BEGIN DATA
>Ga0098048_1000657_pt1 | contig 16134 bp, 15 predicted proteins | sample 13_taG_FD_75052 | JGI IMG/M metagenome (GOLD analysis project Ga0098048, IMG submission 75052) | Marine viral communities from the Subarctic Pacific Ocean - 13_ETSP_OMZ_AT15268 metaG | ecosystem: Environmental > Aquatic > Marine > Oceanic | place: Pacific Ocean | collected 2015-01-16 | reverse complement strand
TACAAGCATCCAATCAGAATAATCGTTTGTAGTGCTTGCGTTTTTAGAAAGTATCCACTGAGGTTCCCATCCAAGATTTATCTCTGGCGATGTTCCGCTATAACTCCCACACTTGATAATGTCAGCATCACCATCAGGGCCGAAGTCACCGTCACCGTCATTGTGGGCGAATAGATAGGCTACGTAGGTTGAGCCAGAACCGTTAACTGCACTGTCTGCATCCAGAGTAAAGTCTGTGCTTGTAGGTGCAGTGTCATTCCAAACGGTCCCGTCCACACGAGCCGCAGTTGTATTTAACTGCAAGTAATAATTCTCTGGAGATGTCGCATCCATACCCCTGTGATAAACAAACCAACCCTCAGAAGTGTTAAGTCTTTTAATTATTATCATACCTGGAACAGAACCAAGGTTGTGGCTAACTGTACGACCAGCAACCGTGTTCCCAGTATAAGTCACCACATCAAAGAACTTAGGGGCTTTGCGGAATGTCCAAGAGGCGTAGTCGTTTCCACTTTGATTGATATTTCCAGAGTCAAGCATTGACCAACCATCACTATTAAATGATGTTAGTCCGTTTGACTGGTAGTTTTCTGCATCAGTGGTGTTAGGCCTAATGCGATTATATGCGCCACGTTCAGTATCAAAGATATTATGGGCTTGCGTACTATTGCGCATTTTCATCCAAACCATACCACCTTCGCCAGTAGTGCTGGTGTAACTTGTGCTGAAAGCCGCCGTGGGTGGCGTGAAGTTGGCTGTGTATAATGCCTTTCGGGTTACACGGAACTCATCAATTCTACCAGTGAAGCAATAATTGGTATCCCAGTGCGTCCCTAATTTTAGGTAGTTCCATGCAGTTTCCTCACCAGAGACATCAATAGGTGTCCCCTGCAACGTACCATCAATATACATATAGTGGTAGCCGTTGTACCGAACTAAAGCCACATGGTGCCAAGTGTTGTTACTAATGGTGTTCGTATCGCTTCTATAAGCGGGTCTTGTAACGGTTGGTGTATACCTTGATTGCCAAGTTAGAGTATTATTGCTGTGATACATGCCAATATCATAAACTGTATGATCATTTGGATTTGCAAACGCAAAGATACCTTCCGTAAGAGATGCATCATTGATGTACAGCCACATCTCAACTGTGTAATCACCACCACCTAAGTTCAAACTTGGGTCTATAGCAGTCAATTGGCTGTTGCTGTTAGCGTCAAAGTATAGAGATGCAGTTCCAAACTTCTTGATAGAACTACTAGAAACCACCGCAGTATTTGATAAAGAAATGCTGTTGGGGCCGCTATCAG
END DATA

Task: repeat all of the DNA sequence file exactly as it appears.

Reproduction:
>Ga0098048_1000657_pt1 | contig 16134 bp, 15 predicted proteins | sample 13_taG_FD_75052 | JGI IMG/M metagenome (GOLD analysis project Ga0098048, IMG submission 75052) | Marine viral communities from the Subarctic Pacific Ocean - 13_ETSP_OMZ_AT15268 metaG | ecosystem: Environmental > Aquatic > Marine > Oceanic | place: Pacific Ocean | collected 2015-01-16 | reverse complement strand
TACAAGCATCCAATCAGAATAATCGTTTGTAGTGCTTGCGTTTTTAGAAAGTATCCACTGAGGTTCCCATCCAAGATTTATCTCTGGCGATGTTCCGCTATAACTCCCACACTTGATAATGTCAGCATCACCATCAGGGCCGAAGTCACCGTCACCGTCATTGTGGGCGAATAGATAGGCTACGTAGGTTGAGCCAGAACCGTTAACTGCACTGTCTGCATCCAGAGTAAAGTCTGTGCTTGTAGGTGCAGTGTCATTCCAAACGGTCCCGTCCACACGAGCCGCAGTTGTATTTAACTGCAAGTAATAATTCTCTGGAGATGTCGCATCCATACCCCTGTGATAAACAAACCAACCCTCAGAAGTGTTAAGTCTTTTAATTATTATCATACCTGGAACAGAACCAAGGTTGTGGCTAACTGTACGACCAGCAACCGTGTTCCCAGTATAAGTCACCACATCAAAGAACTTAGGGGCTTTGCGGAATGTCCAAGAGGCGTAGTCGTTTCCACTTTGATTGATATTTCCAGAGTCAAGCATTGACCAACCATCACTATTAAATGATGTTAGTCCGTTTGACTGGTAGTTTTCTGCATCAGTGGTGTTAGGCCTAATGCGATTATATGCGCCACGTTCAGTATCAAAGATATTATGGGCTTGCGTACTATTGCGCATTTTCATCCAAACCATACCACCTTCGCCAGTAGTGCTGGTGTAACTTGTGCTGAAAGCCGCCGTGGGTGGCGTGAAGTTGGCTGTGTATAATGCCTTTCGGGTTACACGGAACTCATCAATTCTACCAGTGAAGCAATAATTGGTATCCCAGTGCGTCCCTAATTTTAGGTAGTTCCATGCAGTTTCCTCACCAGAGACATCAATAGGTGTCCCCTGCAACGTACCATCAATATACATATAGTGGTAGCCGTTGTACCGAACTAAAGCCACATGGTGCCAAGTGTTGTTACTAATGGTGTTCGTATCGCTTCTATAAGCGGGTCTTGTAACGGTTGGTGTATACCTTGATTGCCAAGTTAGAGTATTATTGCTGTGATACATGCCAATATCATAAACTGTATGATCATTTGGATTTGCAAACGCAAAGATACCTTCCGTAAGAGATGCATCATTGATGTACAGCCACATCTCAACTGTGTAATCACCACCACCTAAGTTCAAACTTGGGTCTATAGCAGTCAATTGGCTGTTGCTGTTAGCGTCAAAGTATAGAGATGCAGTTCCAAACTTCTTGATAGAACTACTAGAAACCACCGCAGTATTTGATAAAGAAATGCTGTTGGGGCCGCTATCAG